I made the first version making the pattern open also for the heart. Then I thought about the fact that I will be placing the PCB and all the cables going the the sensors + actuators under the embroidery which will overlay the voronoi fabric, so I decided to make a version where the heart shape was closed, so it would be easier to place the electronics (right image).


I am still wondering how to fully master the voronoi command in Grasshopper, and although I achieved my desired results, I feel like there should be a way of doing in through computational design. Overall I am satisfied with the way the voronoi design looks. 

Regarding the color, I will be using the black + cream version, so the embroidery can be made in shades of red/pink and stand out more. The full heart is definitely a more efficient solution to sew the PCB and electronics and then overlay the embroidery on top.



  • Rhinoceros
  • Illustrator
  • Thread color codes
S3:W2_Heart illustrator.png


Now it was time to make the design for the embroidery, that my friend Demetrio would take to the embroiderers so they could make it with the machine technique learned in Sprint 3 / Week 1. The embroidery would be made in polyester thread on black cotton fabric  with an embroidery machine, using an embroidery technique called bordardo macizo

I took the Rhinoceros file I had made the voronoi heart in and exported it for Illustrator, using File > Export Selection > .ai. 

Then, I opened the file in Illustrator and joined all the lines to make them into polygons that I could fill, using the command Join, shortcut on Mac command+J. Once I joined together all the polygons, I started filling them with the colors from the thread palette Demetrio gave me, which is the one the embroiderer would use.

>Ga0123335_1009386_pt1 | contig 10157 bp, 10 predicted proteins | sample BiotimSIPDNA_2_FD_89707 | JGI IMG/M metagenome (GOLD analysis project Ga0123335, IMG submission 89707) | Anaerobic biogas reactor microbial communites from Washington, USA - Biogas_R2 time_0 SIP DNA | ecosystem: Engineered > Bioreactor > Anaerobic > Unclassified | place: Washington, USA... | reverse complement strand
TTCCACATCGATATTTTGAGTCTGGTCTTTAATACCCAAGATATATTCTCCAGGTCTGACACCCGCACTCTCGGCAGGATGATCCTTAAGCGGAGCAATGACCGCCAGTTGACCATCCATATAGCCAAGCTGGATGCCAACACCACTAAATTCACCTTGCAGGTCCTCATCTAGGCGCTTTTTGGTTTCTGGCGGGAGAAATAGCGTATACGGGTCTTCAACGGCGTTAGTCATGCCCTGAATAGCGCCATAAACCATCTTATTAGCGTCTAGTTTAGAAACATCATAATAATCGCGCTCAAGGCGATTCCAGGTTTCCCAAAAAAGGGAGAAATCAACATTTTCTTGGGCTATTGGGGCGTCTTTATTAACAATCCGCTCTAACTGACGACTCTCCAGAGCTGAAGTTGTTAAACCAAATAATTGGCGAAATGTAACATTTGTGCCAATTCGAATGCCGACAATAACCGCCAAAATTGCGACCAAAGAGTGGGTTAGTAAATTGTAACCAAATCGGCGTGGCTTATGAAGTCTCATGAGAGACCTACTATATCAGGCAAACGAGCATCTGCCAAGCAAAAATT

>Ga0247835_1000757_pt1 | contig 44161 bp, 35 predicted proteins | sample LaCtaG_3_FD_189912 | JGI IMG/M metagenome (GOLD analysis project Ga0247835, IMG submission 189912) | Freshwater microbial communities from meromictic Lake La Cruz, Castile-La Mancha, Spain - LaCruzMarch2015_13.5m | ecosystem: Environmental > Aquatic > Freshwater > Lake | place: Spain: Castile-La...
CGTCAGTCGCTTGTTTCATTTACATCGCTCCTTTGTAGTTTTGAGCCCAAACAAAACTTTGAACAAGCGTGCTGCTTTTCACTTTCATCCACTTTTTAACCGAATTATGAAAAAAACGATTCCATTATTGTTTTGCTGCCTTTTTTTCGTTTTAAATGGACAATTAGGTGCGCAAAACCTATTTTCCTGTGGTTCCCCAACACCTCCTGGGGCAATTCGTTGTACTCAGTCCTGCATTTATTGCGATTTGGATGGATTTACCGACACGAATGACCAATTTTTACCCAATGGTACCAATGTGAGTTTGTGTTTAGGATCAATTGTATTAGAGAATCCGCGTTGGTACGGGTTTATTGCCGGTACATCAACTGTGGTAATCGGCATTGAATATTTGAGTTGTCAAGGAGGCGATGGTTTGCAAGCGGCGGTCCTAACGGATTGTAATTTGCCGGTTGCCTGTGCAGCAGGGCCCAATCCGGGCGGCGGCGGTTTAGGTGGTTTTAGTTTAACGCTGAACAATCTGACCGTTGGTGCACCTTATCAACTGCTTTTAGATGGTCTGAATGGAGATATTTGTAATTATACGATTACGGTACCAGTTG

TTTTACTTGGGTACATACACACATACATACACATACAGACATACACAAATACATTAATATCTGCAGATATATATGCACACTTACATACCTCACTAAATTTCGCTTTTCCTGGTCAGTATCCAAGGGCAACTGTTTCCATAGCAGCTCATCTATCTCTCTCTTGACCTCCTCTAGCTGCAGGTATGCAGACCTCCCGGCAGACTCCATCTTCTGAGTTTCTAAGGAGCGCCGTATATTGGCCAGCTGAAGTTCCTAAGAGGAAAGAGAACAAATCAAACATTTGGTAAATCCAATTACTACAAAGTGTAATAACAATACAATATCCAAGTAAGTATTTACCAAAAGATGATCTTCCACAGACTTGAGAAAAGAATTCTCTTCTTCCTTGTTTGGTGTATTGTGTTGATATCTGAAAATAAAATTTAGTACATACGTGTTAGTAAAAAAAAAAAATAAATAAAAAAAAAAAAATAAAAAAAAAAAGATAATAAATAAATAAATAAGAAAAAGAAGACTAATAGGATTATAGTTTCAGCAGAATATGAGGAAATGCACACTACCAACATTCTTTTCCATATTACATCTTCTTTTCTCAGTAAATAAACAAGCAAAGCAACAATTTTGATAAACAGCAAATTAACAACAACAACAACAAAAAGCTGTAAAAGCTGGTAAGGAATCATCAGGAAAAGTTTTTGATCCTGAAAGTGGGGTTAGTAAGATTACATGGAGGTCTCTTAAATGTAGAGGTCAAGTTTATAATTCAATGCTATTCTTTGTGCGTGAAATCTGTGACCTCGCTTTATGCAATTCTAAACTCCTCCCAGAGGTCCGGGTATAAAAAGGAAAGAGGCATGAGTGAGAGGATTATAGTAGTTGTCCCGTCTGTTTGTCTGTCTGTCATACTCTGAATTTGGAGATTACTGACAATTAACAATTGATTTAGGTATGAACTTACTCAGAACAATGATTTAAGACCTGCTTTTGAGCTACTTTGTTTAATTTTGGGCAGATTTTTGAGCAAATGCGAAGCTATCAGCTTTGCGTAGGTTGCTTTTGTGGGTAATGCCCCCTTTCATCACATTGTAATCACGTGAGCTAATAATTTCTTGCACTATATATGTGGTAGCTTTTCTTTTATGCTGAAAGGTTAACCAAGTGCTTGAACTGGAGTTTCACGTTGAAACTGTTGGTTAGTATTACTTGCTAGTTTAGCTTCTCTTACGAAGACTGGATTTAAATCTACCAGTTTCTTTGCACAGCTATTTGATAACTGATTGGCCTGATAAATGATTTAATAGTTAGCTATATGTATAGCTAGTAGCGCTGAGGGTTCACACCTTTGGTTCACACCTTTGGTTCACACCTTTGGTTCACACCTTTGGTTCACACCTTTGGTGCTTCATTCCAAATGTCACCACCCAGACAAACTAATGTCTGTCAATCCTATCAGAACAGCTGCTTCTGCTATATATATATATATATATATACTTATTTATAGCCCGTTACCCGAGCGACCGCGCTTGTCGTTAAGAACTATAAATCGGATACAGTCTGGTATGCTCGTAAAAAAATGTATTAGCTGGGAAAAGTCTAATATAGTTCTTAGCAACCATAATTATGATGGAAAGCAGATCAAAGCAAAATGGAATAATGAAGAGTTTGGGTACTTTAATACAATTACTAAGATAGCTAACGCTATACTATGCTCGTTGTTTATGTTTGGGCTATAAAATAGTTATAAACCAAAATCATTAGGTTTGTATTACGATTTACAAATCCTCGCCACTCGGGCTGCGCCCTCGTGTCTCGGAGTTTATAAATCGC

I made two versions, as you can see in the image above with two different types of lighter pink. Since the color looks different on the screen vs the real thread, I asked Demetrio to choose with the embroiderer which one they would prefer. Because of the time constraints on the project timeline, I could not visit the embroiderers again in person, which was a pity but very needed.



Designing the embroidery digitally was a fun experience and a pretty easy one. Because I had visited the embroiderers, I was aware of the techniques they used and could imagine what the final result for my embroidery would be. Because I didn't see the threads in real person though, I could make educated guesses based on the digital image of the yarn on how they would end up looking. I would receive the final piece on the last week :)



  • Protheus
  • Roland Monofab CNC Machine
  • Copper circuit board


Jesús helped me design the PCB on Protheus, a program used to make PCB board designs. Before the design the circuit was sketched and then translated to Fab Modules, an MIT program that converts a PCB design in a file that can be milled on a PCB board. 

We had quite a few issues milling the PCB, and you can find more details on the process in S3 / W3.

S3:W2_SRP player foto.jpg
S3:W2_CNC millin 2.jpg
S3:W2_CNC machine.jpg
S3:W2_cnc millin 3.jpg


I'm definitely keen on learning more about making PCBs, especially soft ones. This experience was a good start, yet I feel like I'm only scratching the surface :)